As an occupational therapist, Katie Adams had a keen sense of what was happening to her body when her ALS symptoms first started and was pretty sure she knew why. Little did she know her intuition would not only prove to be correct but would lead her to fighting for access to the care and equipment she needed just to live.
Katie is a 39-year-old mother of two young girls, ages nine and fourteen. Prior to her diagnosis, she worked as an occupational therapist and rehab manager, so she knew early on how her symptoms that started in July of 2021 correlated with ALS. Logging and tracking her symptoms thoroughly, she set out on her journey to find the underlying cause of what was happening.
Like most people who are eventually diagnosed with ALS, she spent months visiting doctors and undergoing tests. Even with the extensive information she had collected about her symptoms, she continued to be dismissed from one doctor to the next. One neurologist even suggested her symptoms were caused by anxiety. “I told her that anxiety does not cause muscle wasting,” recalls Katie. “I even asked her on multiple occasions if she thought this was ALS. She dismissed my concerns and ordered no other tests, simply stated my MRIs were all fine.”
“I knew as soon as I was diagnosed that I wanted to do something to help others who had ALS and others who were going through the diagnosis process to help make things easier,” says Katie. “I wasn’t sure how I was going to help or what it would look like, but then it just landed in my lap.”
Katie’s difficulties didn’t end once she was diagnosed, they instead changed to other issues. She found out the hard way that because of a law in Kentucky, she did not have an option to purchase affordable Medigap insurance, the type of insurance needed to help cover the 20% Medicare does not cover. “Because of the law, I had only one option when it came to helping cover costs Medicare didn’t cover and that was a Medicare advantage plan from United Healthcare.”
“Being in healthcare myself, I already knew the disadvantages of these so-called ‘advantage plans.’ However, I knew I couldn’t cover the 20% out of my pocket so I had to go with this option,” she says. Just a few months after getting the insurance, the company denied her very first claim: preauthorization of her power wheelchair. “Even knowing the history of these Medicare advantage plans, I was still shocked because how could they deny someone with such a serious illness such a vital piece of medical equipment?”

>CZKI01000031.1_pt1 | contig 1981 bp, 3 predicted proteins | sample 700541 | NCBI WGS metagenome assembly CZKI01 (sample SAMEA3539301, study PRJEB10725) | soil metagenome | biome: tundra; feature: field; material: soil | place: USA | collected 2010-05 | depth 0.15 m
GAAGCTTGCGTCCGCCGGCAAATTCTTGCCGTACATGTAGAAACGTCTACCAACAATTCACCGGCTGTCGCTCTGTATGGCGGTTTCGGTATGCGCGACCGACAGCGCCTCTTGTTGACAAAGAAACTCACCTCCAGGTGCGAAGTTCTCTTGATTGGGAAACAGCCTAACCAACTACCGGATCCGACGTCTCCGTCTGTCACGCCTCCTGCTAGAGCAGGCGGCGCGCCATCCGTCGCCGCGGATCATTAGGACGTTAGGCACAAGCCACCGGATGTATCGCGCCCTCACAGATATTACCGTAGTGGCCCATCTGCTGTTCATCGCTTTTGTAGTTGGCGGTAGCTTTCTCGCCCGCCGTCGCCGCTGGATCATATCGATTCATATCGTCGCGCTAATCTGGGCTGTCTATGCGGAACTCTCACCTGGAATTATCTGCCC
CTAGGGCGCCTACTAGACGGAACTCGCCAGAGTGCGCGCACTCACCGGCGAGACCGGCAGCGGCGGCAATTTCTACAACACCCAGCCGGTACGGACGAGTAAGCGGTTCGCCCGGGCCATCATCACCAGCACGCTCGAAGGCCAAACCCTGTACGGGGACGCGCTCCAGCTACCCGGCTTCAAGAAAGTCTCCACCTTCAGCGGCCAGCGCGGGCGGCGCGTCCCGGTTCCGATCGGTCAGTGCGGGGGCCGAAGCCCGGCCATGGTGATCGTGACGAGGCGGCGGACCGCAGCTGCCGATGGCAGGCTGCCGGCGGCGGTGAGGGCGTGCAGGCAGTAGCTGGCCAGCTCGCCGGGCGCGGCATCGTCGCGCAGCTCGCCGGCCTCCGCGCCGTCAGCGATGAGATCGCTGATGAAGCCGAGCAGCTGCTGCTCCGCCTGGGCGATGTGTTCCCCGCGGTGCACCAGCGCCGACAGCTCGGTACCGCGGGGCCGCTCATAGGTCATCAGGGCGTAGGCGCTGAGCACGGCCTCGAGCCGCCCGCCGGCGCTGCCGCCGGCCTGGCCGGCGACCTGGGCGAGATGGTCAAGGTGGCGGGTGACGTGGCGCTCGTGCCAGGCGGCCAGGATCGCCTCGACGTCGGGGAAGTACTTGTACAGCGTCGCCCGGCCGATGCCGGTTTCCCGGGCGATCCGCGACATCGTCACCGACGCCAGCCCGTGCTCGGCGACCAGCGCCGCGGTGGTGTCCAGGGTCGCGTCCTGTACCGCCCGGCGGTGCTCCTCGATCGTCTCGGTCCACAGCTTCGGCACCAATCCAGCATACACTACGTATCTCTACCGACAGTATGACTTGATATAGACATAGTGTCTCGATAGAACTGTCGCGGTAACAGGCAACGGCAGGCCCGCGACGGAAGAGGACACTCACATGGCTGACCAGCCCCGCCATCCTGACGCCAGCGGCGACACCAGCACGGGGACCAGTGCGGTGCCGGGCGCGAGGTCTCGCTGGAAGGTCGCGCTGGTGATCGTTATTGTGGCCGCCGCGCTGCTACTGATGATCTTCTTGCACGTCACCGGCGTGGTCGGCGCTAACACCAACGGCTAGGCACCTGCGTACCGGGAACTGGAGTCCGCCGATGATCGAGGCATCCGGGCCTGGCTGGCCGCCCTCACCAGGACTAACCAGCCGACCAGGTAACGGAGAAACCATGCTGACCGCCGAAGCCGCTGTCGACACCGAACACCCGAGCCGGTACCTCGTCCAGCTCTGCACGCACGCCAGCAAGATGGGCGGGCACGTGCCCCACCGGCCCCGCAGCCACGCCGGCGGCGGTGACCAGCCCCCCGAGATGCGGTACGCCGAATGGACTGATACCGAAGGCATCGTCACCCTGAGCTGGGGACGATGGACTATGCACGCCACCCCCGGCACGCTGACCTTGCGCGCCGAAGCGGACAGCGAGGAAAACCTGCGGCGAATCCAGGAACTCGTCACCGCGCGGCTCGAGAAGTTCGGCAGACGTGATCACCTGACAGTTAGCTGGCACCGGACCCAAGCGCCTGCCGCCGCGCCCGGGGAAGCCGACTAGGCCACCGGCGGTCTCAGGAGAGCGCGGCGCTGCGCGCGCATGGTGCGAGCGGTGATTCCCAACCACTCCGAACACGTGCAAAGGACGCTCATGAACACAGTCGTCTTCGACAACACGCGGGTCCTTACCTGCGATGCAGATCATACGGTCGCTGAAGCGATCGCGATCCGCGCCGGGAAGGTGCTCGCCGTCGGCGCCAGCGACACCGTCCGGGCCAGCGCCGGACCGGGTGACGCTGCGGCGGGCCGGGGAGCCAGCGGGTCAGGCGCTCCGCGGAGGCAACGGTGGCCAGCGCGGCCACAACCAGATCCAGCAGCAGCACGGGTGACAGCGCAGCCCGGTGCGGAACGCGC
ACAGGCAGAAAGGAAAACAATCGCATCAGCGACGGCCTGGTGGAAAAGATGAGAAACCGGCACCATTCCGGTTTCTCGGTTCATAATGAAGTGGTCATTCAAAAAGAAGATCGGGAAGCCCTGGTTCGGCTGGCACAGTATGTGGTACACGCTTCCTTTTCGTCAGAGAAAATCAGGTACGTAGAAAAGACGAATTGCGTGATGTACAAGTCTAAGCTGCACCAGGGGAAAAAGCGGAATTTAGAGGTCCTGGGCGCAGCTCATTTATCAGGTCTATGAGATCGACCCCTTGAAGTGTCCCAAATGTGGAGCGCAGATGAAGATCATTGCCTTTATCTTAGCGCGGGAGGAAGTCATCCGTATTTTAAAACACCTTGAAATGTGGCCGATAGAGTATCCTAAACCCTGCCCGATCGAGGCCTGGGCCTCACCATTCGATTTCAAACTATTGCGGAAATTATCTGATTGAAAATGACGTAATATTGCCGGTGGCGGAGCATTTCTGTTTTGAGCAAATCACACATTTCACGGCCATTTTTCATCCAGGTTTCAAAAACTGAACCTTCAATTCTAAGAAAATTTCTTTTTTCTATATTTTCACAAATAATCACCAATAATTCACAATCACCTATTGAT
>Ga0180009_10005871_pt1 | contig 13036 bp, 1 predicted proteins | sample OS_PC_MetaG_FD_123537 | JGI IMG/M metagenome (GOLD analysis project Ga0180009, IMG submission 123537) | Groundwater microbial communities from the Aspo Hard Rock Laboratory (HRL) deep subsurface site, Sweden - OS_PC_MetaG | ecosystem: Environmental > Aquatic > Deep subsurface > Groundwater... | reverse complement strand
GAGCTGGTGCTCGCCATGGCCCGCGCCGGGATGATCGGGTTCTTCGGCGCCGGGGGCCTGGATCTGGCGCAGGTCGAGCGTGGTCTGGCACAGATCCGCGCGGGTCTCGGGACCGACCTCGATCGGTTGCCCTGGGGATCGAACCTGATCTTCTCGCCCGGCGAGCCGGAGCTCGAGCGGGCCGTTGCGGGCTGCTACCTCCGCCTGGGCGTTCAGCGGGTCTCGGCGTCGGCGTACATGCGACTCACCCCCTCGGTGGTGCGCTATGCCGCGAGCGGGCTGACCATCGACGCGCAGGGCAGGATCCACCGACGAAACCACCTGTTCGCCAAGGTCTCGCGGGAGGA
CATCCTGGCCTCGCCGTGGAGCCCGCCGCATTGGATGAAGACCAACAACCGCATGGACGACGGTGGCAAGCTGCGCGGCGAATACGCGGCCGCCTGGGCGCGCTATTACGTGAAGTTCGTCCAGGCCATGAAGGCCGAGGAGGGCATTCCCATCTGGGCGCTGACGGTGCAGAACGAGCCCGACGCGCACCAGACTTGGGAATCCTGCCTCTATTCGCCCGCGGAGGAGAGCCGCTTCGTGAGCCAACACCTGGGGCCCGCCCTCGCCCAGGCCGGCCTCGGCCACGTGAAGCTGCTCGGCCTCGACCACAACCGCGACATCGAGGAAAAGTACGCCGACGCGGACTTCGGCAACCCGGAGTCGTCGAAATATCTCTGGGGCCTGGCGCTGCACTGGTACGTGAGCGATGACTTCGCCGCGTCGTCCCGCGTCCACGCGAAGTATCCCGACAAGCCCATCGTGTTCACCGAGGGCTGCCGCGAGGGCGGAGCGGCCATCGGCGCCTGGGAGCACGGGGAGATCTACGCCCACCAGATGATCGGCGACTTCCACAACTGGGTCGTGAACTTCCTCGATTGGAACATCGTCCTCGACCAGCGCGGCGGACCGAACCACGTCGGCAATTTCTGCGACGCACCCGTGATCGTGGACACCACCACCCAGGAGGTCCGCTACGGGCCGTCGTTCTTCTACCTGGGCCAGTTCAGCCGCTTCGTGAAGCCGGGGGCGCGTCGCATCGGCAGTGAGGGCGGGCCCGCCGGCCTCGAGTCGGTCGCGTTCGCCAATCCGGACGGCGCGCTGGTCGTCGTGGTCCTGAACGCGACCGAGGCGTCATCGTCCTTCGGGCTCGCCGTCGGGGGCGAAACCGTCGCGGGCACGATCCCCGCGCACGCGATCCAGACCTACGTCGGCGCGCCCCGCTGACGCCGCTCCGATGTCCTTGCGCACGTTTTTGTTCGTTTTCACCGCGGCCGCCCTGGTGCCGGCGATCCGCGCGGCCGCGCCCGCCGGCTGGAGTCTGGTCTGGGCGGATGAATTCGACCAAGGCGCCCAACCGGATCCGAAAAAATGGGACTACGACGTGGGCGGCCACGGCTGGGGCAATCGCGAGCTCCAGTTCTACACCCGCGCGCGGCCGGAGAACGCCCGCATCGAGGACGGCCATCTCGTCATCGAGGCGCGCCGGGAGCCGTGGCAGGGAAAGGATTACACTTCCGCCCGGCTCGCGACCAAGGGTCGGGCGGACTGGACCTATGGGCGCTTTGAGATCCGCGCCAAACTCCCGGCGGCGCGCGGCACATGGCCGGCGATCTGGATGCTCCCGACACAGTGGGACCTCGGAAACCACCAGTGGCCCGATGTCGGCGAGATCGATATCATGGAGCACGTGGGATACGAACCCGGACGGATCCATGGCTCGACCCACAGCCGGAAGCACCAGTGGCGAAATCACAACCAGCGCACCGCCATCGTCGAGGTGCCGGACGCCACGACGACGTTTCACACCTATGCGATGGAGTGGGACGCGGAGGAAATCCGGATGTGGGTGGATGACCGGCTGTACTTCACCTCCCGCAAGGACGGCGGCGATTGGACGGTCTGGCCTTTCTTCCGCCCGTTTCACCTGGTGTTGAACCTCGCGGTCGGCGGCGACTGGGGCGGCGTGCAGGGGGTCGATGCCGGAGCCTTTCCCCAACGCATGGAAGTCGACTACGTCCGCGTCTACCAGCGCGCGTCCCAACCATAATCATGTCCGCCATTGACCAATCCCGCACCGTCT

After connecting with her local ALS Association team about the issue, she was offered the opportunity to share her story with legislators to try to help get the law changed to fix this problem for all people living in Kentucky. “I was more than happy to jump on board. This is what I have been hoping for, a way to help.”
With the help and support of her family, she traveled to Frankfort, Kentucky and testified in front of Kentucky’s Health Senate Committee about her challenges, and why this law in Kentucky needed to be changed. “I simply told my story and the difficulties I had to face dealing with getting necessary equipment and basic needs met on top of having a fatal illness,” she recalls. “I was honestly very surprised at how impactful my testimony was. It’s amazing how having a fatal illness brings so much more volume to your voice.”
Katie is proud to share it was a unanimous “yes” vote on passing the new bill and it went on through the Senate and to the governor for signature. The law in Kentucky will take effect in January 2024! “I will be able to purchase affordable Medigap insurance then,” she says. “I felt such an overwhelming sense of accomplishment and happiness, knowing that this will help people in the future, not just with ALS, but with other serious illnesses too.”
While the fight to get her power wheelchair is still not over, progress is being made. ”Thanks to the kindness of the wheelchair company, I now have my power wheelchair in my possession. After my testimony in Frankfort, they watched the video and decided they were going to bring me my chair and work out the funding later.”
“Have you ever heard the term ‘the squeaky wheel gets the grease?’ The ALS community needs to be a squeaky wheel and in order to do that we need more advocates: people living with ALS and people whose lives are affected by ALS,” she says.
Special thanks to Katie Adams for allowing us to share her inspiring story. To learn more about how you can become and advocate and join the fight to help the ALS community, visit our website HERE.